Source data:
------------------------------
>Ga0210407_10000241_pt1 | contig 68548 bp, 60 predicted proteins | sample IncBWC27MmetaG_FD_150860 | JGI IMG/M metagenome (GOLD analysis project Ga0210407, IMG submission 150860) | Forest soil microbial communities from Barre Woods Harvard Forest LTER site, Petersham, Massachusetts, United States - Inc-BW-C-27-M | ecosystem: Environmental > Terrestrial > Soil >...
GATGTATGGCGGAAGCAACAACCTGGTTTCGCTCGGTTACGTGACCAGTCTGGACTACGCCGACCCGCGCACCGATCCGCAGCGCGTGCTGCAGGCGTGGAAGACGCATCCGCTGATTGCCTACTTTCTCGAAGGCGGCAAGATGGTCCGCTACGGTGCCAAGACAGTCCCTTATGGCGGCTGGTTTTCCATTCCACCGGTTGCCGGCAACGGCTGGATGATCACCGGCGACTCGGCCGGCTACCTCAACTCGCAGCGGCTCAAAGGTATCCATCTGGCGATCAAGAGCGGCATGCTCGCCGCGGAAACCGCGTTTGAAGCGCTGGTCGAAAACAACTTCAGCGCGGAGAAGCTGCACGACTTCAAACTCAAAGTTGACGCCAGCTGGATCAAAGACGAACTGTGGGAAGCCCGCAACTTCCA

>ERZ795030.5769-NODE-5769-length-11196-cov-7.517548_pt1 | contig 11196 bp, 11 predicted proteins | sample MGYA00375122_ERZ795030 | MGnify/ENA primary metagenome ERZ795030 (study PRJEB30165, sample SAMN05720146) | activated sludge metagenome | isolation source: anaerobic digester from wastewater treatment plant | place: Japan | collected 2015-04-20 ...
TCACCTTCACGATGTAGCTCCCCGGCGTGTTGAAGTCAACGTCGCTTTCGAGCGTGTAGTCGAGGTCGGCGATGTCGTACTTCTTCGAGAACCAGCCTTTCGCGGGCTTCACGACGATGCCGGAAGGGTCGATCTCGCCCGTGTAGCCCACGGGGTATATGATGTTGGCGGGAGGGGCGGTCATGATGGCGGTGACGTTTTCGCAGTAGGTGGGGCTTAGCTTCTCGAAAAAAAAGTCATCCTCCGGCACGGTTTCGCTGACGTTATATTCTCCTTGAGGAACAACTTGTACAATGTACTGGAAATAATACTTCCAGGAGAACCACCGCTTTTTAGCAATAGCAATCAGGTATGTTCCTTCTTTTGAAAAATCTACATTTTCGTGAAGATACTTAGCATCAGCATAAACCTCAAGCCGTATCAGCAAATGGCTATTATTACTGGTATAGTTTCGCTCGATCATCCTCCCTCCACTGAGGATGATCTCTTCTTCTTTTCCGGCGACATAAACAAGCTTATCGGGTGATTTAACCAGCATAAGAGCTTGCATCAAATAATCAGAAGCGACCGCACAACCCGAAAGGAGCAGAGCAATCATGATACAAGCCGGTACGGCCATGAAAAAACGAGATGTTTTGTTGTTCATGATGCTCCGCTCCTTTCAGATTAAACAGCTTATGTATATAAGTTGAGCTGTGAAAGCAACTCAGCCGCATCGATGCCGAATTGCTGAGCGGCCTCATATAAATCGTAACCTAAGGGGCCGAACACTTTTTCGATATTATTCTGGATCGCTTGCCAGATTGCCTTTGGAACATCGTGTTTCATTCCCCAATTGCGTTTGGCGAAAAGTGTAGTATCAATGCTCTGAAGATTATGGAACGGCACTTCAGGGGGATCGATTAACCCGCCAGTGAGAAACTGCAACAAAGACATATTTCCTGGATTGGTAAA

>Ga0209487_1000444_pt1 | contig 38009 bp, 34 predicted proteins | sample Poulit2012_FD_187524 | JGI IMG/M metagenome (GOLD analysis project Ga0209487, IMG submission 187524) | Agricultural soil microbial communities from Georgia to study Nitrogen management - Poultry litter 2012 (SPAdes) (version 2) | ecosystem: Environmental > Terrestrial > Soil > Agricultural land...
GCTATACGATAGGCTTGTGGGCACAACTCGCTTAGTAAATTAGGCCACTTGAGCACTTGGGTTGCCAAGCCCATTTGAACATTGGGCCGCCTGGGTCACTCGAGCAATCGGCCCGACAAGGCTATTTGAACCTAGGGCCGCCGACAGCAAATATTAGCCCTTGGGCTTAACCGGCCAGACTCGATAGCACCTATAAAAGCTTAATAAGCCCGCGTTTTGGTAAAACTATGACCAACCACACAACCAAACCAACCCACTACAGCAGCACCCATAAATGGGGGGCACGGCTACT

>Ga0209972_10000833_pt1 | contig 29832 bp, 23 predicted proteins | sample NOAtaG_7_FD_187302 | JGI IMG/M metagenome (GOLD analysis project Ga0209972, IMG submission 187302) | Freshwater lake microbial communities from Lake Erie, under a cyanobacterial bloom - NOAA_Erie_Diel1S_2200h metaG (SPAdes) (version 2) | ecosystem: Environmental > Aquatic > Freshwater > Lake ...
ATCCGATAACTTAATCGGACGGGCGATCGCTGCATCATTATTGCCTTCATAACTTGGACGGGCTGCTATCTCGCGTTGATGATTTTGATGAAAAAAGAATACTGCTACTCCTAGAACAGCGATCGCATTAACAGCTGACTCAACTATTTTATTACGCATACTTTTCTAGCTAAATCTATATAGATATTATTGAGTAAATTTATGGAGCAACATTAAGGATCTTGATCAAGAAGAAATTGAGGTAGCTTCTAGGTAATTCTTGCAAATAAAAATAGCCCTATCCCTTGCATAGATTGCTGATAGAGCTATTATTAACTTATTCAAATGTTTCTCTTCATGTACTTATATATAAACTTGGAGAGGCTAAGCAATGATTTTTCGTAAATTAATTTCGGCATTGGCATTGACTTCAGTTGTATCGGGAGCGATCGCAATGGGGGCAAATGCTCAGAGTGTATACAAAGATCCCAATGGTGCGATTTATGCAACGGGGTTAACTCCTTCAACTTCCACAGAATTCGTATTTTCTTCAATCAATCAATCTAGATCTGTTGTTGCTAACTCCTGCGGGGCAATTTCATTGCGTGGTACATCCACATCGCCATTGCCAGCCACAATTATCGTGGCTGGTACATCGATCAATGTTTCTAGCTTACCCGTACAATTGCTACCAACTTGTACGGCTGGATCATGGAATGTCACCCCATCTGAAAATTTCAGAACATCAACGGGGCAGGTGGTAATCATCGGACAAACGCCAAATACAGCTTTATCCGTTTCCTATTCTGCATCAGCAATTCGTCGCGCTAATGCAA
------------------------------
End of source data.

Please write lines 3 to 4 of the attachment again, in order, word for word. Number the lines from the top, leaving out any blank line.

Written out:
>ERZ795030.5769-NODE-5769-length-11196-cov-7.517548_pt1 | contig 11196 bp, 11 predicted proteins | sample MGYA00375122_ERZ795030 | MGnify/ENA primary metagenome ERZ795030 (study PRJEB30165, sample SAMN05720146) | activated sludge metagenome | isolation source: anaerobic digester from wastewater treatment plant | place: Japan | collected 2015-04-20 ...
TCACCTTCACGATGTAGCTCCCCGGCGTGTTGAAGTCAACGTCGCTTTCGAGCGTGTAGTCGAGGTCGGCGATGTCGTACTTCTTCGAGAACCAGCCTTTCGCGGGCTTCACGACGATGCCGGAAGGGTCGATCTCGCCCGTGTAGCCCACGGGGTATATGATGTTGGCGGGAGGGGCGGTCATGATGGCGGTGACGTTTTCGCAGTAGGTGGGGCTTAGCTTCTCGAAAAAAAAGTCATCCTCCGGCACGGTTTCGCTGACGTTATATTCTCCTTGAGGAACAACTTGTACAATGTACTGGAAATAATACTTCCAGGAGAACCACCGCTTTTTAGCAATAGCAATCAGGTATGTTCCTTCTTTTGAAAAATCTACATTTTCGTGAAGATACTTAGCATCAGCATAAACCTCAAGCCGTATCAGCAAATGGCTATTATTACTGGTATAGTTTCGCTCGATCATCCTCCCTCCACTGAGGATGATCTCTTCTTCTTTTCCGGCGACATAAACAAGCTTATCGGGTGATTTAACCAGCATAAGAGCTTGCATCAAATAATCAGAAGCGACCGCACAACCCGAAAGGAGCAGAGCAATCATGATACAAGCCGGTACGGCCATGAAAAAACGAGATGTTTTGTTGTTCATGATGCTCCGCTCCTTTCAGATTAAACAGCTTATGTATATAAGTTGAGCTGTGAAAGCAACTCAGCCGCATCGATGCCGAATTGCTGAGCGGCCTCATATAAATCGTAACCTAAGGGGCCGAACACTTTTTCGATATTATTCTGGATCGCTTGCCAGATTGCCTTTGGAACATCGTGTTTCATTCCCCAATTGCGTTTGGCGAAAAGTGTAGTATCAATGCTCTGAAGATTATGGAACGGCACTTCAGGGGGATCGATTAACCCGCCAGTGAGAAACTGCAACAAAGACATATTTCCTGGATTGGTAAA